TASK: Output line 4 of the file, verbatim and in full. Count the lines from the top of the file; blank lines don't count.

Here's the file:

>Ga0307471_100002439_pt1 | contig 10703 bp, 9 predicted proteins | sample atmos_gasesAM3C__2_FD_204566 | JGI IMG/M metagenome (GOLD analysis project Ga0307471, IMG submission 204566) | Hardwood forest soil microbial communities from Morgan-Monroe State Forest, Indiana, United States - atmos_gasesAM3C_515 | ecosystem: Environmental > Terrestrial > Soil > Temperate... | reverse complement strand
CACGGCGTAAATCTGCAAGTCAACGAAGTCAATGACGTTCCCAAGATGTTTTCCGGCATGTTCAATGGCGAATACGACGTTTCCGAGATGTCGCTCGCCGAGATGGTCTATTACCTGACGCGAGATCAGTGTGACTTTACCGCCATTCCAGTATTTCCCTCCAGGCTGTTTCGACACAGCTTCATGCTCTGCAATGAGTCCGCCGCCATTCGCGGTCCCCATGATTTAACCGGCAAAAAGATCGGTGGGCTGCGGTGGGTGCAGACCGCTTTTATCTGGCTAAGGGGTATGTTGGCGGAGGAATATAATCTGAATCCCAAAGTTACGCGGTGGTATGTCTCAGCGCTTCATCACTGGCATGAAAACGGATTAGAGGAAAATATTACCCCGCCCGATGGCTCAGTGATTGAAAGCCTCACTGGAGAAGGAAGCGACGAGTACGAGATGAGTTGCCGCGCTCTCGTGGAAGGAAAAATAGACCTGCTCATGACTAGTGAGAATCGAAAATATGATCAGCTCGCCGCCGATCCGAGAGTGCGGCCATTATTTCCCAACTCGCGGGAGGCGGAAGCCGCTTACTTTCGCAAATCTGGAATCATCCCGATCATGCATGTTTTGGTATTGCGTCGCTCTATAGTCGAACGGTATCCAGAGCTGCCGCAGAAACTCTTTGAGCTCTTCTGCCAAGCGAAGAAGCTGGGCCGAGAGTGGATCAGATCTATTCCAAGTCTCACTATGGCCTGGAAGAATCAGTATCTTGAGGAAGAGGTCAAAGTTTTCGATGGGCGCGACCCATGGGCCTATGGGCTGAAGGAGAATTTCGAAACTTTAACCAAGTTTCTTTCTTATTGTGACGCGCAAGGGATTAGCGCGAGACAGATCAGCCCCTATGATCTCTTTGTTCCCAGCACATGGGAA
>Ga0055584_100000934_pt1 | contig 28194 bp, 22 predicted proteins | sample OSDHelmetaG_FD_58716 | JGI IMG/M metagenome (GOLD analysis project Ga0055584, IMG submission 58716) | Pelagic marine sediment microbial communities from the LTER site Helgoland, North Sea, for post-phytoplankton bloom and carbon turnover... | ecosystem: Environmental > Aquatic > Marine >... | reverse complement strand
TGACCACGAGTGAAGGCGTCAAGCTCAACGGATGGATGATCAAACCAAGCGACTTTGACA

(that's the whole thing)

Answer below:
TGACCACGAGTGAAGGCGTCAAGCTCAACGGATGGATGATCAAACCAAGCGACTTTGACA